This acrylic on board is based on a photograph. The photo was taken by M on a trip, many moons ago, to Skerries in North Dublin. Four of us found ourselves in Joe Mays which is located on the harbourfront and dates back to 1865. The upstairs lounge has fine views over the harbour. It was empty and dark, but strangely flooded with sunlight. We disported ourselves in the bay window and thought, in high spirits, to enact some Renaissance tableau, as you do. M arranged the scene with myself and our friend J. We were thinking of Venus and Mars. M is also known as Mars, which shuffles the roles slightly. Since we were having fun there’s no point in being too interpretative. The shoot would have called up a few references but this was the shot that worked best. Almost fifty years later the main thing it conjures up for me is our youth, and all that entails.
Sandro Botticelli painted Venus and Mars in the late fifteeenth century, c 1485. Botticelli was born in Florence in 1445 and lived there all his life. His Birth of Venus and Primavera reside at the Uffizzi, but this painting has found its way to the National Gallery in London. It is often seen as an allegory of sensuous love, or might be read as love conquers war. It is also funny, playful; all of which fit the mood of our carry on. Manet’s Dejeuner Sur L’Herbe, which I alluded to in my last post on Raheny, and Michelangelo’s Creation of Adam also get a look in; as do Pink Floyd’s Ummagumma and Led Zeppelin’s Presence. As a music theme however, I’ll go for This Wheels on Fire, the title being a pun which only the protagonists in our scenario will get.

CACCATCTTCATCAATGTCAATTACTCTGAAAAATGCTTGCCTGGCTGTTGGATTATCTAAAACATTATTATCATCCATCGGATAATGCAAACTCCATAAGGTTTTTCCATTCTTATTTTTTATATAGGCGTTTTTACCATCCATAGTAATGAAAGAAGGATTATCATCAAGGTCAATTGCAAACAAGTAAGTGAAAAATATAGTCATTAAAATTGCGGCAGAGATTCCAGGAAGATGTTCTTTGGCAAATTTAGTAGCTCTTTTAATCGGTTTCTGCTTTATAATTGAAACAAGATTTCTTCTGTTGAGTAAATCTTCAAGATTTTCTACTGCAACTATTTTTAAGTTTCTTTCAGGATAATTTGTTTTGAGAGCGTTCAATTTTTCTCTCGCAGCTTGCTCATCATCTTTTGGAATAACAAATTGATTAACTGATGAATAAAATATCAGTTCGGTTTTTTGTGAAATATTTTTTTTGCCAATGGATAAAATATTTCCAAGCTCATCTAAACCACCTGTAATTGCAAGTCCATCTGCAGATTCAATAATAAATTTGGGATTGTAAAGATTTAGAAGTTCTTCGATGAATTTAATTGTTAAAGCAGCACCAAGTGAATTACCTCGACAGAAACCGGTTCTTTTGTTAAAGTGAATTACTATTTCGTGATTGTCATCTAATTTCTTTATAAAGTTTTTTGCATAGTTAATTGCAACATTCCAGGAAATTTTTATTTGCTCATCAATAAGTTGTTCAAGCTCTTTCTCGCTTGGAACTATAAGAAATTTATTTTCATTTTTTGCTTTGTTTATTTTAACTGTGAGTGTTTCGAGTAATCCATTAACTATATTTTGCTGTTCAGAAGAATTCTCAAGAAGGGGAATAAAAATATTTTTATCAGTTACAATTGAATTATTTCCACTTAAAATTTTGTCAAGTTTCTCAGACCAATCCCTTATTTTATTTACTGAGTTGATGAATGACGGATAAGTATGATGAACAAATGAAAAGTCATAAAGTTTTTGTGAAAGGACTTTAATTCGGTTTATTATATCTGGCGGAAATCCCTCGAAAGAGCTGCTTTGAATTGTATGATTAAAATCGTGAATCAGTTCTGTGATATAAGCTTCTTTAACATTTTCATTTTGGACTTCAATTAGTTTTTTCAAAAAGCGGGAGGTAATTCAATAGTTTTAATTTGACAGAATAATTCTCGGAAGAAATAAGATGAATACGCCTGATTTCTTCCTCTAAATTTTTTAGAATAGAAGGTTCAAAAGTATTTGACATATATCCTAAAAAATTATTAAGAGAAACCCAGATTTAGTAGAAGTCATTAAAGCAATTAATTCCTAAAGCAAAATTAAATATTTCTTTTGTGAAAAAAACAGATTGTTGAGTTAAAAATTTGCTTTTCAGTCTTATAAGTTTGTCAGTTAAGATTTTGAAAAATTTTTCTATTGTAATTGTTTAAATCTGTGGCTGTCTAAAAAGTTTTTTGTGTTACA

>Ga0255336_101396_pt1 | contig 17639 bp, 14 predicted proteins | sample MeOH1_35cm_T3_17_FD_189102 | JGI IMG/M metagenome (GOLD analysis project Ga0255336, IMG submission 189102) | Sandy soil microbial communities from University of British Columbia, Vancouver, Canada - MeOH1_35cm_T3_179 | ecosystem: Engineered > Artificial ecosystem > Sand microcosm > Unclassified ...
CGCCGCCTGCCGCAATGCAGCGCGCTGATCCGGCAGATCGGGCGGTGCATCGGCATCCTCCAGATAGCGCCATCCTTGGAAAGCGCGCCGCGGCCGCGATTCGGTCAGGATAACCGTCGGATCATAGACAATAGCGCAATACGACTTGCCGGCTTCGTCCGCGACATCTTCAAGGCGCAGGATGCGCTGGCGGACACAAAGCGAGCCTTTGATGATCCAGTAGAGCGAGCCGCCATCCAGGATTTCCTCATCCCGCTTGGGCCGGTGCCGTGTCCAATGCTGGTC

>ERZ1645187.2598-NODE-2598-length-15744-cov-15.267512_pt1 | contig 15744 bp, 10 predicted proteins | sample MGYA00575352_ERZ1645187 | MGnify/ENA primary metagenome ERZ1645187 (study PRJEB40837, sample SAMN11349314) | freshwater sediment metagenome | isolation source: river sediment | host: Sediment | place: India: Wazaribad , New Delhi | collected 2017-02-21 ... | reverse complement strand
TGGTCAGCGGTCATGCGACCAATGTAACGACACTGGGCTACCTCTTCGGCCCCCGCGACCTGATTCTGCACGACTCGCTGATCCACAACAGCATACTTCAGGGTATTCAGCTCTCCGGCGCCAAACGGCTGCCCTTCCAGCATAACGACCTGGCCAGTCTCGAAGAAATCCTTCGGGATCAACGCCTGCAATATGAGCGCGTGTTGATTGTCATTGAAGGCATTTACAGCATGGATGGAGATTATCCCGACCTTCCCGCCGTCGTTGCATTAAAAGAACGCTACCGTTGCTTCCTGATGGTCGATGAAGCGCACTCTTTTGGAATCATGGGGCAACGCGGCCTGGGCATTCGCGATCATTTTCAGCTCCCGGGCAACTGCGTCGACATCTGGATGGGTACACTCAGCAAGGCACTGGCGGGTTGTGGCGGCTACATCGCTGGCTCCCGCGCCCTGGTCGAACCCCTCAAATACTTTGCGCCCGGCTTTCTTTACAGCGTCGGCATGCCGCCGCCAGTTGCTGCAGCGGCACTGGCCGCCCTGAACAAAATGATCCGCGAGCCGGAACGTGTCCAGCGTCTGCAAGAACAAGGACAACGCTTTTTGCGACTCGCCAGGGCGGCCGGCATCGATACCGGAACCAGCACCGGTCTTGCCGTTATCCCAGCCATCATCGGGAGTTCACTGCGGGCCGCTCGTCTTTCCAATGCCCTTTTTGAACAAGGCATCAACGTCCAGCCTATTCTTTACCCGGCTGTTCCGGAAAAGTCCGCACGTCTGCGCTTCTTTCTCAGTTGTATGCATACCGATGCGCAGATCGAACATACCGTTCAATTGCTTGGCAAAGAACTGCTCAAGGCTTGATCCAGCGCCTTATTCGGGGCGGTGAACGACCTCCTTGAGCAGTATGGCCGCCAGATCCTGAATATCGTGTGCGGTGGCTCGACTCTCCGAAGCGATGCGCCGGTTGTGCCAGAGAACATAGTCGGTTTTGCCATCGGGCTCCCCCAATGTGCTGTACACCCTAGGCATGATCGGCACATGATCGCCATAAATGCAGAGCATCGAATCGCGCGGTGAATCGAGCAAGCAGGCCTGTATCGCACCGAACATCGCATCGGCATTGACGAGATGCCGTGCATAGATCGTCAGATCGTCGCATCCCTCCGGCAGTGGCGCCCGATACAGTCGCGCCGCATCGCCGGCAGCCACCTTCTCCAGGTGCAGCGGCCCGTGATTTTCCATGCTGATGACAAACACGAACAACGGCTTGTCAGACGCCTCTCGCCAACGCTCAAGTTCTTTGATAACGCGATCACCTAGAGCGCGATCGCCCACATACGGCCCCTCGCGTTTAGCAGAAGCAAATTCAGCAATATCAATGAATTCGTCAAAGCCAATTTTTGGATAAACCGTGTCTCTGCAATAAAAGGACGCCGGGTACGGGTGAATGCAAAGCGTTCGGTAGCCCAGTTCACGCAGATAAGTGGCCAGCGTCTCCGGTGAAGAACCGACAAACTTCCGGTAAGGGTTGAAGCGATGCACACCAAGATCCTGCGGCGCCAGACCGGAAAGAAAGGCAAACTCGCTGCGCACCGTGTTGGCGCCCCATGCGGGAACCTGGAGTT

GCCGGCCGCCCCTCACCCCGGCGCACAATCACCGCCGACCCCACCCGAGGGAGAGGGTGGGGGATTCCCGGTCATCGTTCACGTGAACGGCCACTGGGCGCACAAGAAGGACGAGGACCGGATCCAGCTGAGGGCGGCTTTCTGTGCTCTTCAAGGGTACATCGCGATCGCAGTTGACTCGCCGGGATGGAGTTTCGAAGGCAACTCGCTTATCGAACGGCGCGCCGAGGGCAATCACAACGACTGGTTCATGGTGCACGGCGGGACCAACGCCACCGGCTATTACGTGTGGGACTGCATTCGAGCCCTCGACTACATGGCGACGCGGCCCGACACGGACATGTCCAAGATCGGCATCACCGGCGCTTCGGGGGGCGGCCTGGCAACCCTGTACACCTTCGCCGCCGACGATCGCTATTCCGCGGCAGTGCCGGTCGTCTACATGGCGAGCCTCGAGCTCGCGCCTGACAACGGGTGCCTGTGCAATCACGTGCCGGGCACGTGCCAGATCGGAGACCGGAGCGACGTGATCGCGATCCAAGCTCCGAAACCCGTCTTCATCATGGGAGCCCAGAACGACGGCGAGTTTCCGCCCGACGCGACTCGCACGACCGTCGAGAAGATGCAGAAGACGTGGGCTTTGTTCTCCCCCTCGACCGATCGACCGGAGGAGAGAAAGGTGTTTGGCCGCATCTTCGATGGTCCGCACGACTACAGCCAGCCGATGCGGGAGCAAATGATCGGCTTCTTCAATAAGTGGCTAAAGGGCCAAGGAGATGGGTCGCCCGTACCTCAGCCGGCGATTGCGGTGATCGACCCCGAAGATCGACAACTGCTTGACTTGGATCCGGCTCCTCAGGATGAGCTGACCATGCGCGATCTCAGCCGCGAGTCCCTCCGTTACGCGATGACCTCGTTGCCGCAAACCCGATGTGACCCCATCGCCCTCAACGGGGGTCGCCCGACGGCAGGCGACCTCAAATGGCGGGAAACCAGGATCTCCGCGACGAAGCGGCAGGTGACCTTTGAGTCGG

If your memory serves you well, we were going to meet again and wait
So I’m going to unpack all my things and sit before it gets too late
No matter what, we’ll come to you with another tale to tell
And you know that we shall meet again if your memory serves you well
The song was written by Bob Dylan and Rick Danko and would eventually surface on the Basement Tapes in 1975, but first appeared on the Band’s album Music from Big Pink in 1968. It was a hit for Julie Driscoll and the Brian Augur Trinity in 1968 which was the first I heard it. The use of Hammond organ and electronic distortion gave it a very psychedelic feel. This aspect made it ideal as the theme song for the tv series Absolutely Fabulous in the early nineties. And there we are, young hippies of the seventies, frozen forever on the event horizon. Still friends and lovers.
And when I find myself a-fallin’ for some girl, yeah
I hop right into that car of mine and ride around the world
Yeah I’m the wanderer, yeah the wanderer
I roam around around around
written by Ernie Maresca and originally a hit for Dion in 1961, The Wanderer has been covered by the Beachboys and Bruce Springsteen, amongst others.